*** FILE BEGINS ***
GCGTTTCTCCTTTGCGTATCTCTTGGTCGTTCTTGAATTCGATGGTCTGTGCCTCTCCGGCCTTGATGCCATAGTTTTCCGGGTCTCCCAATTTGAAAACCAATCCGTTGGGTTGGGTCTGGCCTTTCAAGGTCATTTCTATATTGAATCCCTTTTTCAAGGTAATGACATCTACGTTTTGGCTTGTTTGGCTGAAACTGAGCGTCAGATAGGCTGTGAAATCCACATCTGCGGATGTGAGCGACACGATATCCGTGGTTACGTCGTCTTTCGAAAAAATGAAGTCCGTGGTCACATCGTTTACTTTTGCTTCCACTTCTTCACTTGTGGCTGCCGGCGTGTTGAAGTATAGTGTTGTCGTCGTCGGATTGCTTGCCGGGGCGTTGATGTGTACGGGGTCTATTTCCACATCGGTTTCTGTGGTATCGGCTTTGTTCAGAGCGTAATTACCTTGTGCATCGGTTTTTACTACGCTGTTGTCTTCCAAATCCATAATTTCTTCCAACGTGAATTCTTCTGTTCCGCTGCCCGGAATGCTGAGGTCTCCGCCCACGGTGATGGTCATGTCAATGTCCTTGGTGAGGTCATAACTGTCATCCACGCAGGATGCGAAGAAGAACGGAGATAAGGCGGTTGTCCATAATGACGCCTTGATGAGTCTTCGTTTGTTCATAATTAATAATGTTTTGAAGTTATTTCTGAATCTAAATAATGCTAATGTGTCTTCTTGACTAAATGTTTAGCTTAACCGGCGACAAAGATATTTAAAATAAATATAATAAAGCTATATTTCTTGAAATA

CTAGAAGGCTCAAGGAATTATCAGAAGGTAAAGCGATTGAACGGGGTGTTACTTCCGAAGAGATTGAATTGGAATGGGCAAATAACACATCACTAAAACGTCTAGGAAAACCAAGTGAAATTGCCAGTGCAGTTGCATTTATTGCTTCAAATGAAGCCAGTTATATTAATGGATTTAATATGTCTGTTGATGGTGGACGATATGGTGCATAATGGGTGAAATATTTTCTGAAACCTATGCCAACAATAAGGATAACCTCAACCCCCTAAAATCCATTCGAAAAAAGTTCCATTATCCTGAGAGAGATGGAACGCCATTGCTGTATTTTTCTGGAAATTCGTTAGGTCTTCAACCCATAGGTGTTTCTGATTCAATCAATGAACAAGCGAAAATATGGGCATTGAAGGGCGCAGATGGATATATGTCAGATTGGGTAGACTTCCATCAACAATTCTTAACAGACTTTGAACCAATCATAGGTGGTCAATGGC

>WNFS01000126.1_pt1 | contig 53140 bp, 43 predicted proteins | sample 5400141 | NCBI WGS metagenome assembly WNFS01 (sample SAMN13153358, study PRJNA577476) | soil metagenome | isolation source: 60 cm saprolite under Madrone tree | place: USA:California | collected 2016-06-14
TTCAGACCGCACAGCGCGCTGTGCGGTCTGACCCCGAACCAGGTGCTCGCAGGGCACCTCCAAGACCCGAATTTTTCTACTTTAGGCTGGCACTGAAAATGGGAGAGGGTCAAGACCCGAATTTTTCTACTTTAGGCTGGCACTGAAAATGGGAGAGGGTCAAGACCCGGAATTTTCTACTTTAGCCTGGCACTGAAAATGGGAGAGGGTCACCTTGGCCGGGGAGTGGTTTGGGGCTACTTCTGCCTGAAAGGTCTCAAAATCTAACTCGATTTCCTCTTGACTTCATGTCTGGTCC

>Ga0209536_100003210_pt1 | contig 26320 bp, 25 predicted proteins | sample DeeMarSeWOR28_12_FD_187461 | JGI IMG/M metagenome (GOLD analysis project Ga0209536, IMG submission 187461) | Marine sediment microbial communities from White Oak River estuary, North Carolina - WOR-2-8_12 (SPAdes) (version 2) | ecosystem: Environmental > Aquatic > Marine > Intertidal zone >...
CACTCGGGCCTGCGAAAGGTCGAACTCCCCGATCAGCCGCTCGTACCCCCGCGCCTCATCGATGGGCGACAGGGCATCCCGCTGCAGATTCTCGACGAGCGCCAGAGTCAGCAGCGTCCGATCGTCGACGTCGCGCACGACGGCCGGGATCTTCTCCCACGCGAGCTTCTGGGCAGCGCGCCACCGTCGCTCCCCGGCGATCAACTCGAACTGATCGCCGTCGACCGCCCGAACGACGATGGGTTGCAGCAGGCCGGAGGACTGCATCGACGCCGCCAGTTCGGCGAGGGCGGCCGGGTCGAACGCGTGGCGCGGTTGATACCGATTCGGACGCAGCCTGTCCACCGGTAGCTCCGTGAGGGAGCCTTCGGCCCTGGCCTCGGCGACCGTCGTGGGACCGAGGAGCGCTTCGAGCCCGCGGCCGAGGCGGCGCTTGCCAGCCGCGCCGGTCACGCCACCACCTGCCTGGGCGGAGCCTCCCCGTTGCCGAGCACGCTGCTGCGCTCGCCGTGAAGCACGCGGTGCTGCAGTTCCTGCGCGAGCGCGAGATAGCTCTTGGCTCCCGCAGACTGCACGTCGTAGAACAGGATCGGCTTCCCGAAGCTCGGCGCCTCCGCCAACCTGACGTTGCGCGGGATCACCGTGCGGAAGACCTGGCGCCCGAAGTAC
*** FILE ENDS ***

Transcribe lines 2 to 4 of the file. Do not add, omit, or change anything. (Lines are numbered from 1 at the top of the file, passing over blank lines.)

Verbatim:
CTAGAAGGCTCAAGGAATTATCAGAAGGTAAAGCGATTGAACGGGGTGTTACTTCCGAAGAGATTGAATTGGAATGGGCAAATAACACATCACTAAAACGTCTAGGAAAACCAAGTGAAATTGCCAGTGCAGTTGCATTTATTGCTTCAAATGAAGCCAGTTATATTAATGGATTTAATATGTCTGTTGATGGTGGACGATATGGTGCATAATGGGTGAAATATTTTCTGAAACCTATGCCAACAATAAGGATAACCTCAACCCCCTAAAATCCATTCGAAAAAAGTTCCATTATCCTGAGAGAGATGGAACGCCATTGCTGTATTTTTCTGGAAATTCGTTAGGTCTTCAACCCATAGGTGTTTCTGATTCAATCAATGAACAAGCGAAAATATGGGCATTGAAGGGCGCAGATGGATATATGTCAGATTGGGTAGACTTCCATCAACAATTCTTAACAGACTTTGAACCAATCATAGGTGGTCAATGGC

>WNFS01000126.1_pt1 | contig 53140 bp, 43 predicted proteins | sample 5400141 | NCBI WGS metagenome assembly WNFS01 (sample SAMN13153358, study PRJNA577476) | soil metagenome | isolation source: 60 cm saprolite under Madrone tree | place: USA:California | collected 2016-06-14
TTCAGACCGCACAGCGCGCTGTGCGGTCTGACCCCGAACCAGGTGCTCGCAGGGCACCTCCAAGACCCGAATTTTTCTACTTTAGGCTGGCACTGAAAATGGGAGAGGGTCAAGACCCGAATTTTTCTACTTTAGGCTGGCACTGAAAATGGGAGAGGGTCAAGACCCGGAATTTTCTACTTTAGCCTGGCACTGAAAATGGGAGAGGGTCACCTTGGCCGGGGAGTGGTTTGGGGCTACTTCTGCCTGAAAGGTCTCAAAATCTAACTCGATTTCCTCTTGACTTCATGTCTGGTCC